Following a cholera outbreak, UNICEF-supported health workers have vaccinated more than a million people in Mozambique and Zimbabwe.
Cyclone Idai made landfall in central Mozambique on March 14, 2019, displacing over 175,00 people and killing more than 1,000. As the powerful storm ripped through her hometown of Beira, Claudete Victoria, 26, fled with her three children. She said she never heard anything so cataclysmic in her life. "The winds were so strong, walking was difficult," she said. "Everything was blowing around. I never thought we would make it."
Zimbabe, Mozambique and Malawi are still reeling from the effects of flooding caused by Idai, which destroyed water distribution systems, pumping stations and boreholes. Damage to these water and sanitation systems has left residents highly susceptible to cholera, an infectious disease that's contracted from drinking water contaminated with fecal matter. Cholera causes severe vomiting and diarrhea, and can be fatal in a matter of hours. Children are highly susceptible.
Governments and partners are working to vaccinate children against cholera
After the Ministry of Health in Mozambique declared a cholera outbreak on March 27, the Government and partners quickly got to work, rolling out an emergency cholera vaccination campaign that reached over 800,000 people in four districts. These districts, made up mostly of temporary settlements, were targeted by the Ministry of Health because of their lack of access to safe water and sanitation.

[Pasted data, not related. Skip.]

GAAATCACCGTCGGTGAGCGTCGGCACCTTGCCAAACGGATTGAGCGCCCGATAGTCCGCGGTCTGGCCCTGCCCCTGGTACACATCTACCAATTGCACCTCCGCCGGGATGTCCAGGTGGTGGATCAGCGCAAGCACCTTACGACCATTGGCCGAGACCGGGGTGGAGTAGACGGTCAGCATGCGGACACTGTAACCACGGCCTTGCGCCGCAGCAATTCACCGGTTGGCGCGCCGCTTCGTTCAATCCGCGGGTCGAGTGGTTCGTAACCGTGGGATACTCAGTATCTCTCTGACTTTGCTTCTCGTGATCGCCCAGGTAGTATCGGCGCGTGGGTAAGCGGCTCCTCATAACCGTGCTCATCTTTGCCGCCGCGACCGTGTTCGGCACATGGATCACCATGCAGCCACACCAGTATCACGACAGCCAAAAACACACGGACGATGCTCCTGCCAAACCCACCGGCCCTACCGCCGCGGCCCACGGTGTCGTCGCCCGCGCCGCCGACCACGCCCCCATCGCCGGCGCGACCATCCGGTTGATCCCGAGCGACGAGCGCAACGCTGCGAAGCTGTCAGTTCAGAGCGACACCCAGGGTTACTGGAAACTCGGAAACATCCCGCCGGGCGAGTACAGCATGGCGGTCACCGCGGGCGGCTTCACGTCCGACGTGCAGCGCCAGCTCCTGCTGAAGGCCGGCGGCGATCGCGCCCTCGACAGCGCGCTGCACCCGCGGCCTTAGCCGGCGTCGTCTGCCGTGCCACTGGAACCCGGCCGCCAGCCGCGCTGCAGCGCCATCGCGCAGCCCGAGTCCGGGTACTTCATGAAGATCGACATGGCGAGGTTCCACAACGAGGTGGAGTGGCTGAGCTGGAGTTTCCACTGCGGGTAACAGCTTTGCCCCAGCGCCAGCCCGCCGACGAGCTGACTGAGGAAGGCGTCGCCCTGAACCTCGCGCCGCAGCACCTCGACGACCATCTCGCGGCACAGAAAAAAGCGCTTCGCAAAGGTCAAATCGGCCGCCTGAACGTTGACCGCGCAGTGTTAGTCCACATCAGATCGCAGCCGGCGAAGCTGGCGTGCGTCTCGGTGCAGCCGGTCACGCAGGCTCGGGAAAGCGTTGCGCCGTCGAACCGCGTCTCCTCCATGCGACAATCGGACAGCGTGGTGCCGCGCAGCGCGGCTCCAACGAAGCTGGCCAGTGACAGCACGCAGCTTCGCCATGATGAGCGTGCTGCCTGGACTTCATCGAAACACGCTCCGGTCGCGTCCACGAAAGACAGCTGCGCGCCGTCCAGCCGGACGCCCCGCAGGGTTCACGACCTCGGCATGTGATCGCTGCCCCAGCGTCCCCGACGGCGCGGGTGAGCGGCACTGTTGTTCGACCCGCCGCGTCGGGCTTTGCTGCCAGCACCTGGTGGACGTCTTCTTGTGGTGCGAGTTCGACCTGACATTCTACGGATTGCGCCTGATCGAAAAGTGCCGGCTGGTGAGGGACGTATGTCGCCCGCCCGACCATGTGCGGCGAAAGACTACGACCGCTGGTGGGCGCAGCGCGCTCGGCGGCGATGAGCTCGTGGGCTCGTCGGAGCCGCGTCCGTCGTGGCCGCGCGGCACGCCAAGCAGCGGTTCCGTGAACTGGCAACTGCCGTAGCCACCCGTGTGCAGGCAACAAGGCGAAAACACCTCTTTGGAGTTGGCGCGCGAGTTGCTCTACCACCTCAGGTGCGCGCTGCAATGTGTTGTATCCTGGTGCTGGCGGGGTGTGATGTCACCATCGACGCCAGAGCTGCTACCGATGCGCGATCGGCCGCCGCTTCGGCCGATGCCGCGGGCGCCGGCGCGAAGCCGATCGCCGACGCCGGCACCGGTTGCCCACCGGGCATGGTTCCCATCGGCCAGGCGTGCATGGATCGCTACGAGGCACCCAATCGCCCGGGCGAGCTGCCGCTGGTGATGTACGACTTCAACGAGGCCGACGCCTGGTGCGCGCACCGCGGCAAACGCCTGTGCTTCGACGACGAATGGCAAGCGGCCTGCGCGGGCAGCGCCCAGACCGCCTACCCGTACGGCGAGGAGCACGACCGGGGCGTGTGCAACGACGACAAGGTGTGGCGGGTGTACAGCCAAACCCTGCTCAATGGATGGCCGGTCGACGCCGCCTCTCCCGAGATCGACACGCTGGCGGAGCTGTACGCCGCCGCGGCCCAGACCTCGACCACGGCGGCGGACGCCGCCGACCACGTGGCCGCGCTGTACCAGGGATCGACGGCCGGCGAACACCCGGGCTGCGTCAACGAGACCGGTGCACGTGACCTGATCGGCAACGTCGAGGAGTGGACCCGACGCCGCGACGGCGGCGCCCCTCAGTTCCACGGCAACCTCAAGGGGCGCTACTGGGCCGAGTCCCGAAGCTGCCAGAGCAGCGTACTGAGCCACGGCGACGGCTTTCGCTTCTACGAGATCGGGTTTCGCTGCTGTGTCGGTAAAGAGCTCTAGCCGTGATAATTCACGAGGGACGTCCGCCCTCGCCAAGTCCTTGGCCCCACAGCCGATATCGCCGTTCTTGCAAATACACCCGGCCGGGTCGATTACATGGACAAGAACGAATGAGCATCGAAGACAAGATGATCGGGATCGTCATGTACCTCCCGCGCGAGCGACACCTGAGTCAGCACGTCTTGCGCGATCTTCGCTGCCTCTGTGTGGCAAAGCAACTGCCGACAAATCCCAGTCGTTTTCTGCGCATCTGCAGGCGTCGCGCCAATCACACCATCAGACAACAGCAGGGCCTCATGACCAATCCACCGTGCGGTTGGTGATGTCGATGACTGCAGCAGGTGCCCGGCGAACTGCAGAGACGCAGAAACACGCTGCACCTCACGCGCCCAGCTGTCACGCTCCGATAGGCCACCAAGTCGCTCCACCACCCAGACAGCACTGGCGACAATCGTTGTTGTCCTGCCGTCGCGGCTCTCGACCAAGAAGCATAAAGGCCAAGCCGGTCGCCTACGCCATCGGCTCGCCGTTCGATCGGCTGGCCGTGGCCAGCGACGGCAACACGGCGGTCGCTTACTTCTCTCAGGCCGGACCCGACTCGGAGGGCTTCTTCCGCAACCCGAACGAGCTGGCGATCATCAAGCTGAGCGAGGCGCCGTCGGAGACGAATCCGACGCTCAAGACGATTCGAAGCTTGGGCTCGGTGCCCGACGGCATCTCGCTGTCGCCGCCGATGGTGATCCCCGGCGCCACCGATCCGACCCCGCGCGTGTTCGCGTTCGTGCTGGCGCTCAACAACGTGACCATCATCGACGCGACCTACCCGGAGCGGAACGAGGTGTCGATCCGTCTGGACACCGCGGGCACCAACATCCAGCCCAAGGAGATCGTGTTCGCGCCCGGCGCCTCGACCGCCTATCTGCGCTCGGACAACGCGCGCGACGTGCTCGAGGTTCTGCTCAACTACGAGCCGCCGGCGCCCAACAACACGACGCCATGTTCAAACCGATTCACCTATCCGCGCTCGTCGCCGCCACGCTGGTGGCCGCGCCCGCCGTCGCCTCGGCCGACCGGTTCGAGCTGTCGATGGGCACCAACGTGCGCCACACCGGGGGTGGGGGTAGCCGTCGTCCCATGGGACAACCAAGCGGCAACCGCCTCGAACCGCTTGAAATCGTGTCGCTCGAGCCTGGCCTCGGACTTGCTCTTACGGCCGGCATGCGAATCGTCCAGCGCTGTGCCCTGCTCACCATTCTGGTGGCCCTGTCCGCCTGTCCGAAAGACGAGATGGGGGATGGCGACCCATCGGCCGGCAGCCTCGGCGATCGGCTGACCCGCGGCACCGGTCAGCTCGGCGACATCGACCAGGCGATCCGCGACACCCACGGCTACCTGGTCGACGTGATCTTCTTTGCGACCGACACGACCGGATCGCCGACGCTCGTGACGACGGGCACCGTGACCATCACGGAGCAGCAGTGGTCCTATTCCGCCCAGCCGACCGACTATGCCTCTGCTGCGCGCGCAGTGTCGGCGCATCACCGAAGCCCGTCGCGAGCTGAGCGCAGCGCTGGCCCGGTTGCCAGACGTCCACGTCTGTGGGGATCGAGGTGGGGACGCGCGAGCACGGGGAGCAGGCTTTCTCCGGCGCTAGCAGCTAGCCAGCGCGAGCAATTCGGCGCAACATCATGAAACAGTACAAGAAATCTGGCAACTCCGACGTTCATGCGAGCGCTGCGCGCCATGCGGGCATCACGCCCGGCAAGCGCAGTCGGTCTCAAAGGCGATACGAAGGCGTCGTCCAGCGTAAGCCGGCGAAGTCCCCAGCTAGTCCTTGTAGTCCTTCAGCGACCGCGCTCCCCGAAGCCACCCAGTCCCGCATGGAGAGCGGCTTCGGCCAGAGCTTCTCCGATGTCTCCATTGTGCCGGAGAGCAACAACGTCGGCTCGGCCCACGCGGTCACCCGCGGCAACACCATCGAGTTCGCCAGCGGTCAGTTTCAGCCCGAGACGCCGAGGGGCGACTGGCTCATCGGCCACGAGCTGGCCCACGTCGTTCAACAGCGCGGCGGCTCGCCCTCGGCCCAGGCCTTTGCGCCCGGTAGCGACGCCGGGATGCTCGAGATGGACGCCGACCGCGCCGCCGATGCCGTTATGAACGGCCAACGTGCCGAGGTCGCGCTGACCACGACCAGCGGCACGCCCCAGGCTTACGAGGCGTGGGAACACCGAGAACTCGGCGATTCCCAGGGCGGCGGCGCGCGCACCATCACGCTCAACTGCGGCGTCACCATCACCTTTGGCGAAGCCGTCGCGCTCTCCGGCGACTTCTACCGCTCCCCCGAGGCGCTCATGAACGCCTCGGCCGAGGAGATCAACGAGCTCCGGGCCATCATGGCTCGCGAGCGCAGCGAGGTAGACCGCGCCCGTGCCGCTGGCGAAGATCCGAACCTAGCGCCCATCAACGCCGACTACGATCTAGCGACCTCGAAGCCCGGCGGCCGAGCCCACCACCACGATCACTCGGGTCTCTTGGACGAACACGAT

Shortly thereafter, Zimbabe implemented an oral cholera vaccine campaign targeting the two districts hardest hit by Idai, vaccinating over 400,000 people. Zimbabwe had no reported cases of cholera, but officials implemented the campaign as a preventative measure, as the vaccine offers 85 percent protection against the disease for six months.
"The procurement of vaccines is one of several approaches UNICEF and its partners are taking to curb the spread of cholera, along with re-establishing water treatment systems and distributing water purification products," said Michel Le Pechoux, UNICEF's Deputy Representative in Mozambique. "Humanitarian teams are acting quickly to raise awareness in communities about symptoms and prevention methods, including hygiene practices and the important need for the vaccinations, particularly in the current conditions which include stagnant water and overcrowding in temporary shelters."
Less than six weeks after Idai, Cyclone Kenneth struck the region
Threatening efforts to rebuild water treatment systems is another devastating natural disaster. On April 25, Cyclone Kenneth slammed into northern Mozambique as a Category 4 storm with 140 mph winds, displacing at least 163,000 people and bringing fears of severe flooding and landslides.
Children make up over half of those affected by Cyclone Idai in Mozambique, Zimbabwe and Malawi, with 1.5 millon children under the age of 18 in need of assistance. UNICEF and partners are working to vaccinate nearly 900,000 children against cholera and other infectious diseases and provide clean, safe water to 1.6 million people.
For over 70 years, UNICEF has been putting children first, working to protect their rights and provide the assistance and services they need to survive and thrive. With a presence in 190 countries and territories, UNICEF has helped save more children's lives than any other humanitarian organization in the world.
Top photo: On April 3, 2019 in Beira, Mozambique, a child receives vaccine for cholera as part of a UNICEF-supported immunization campaign in the wake of Cyclone Idai. © UNICEF/UN0295304/Oatway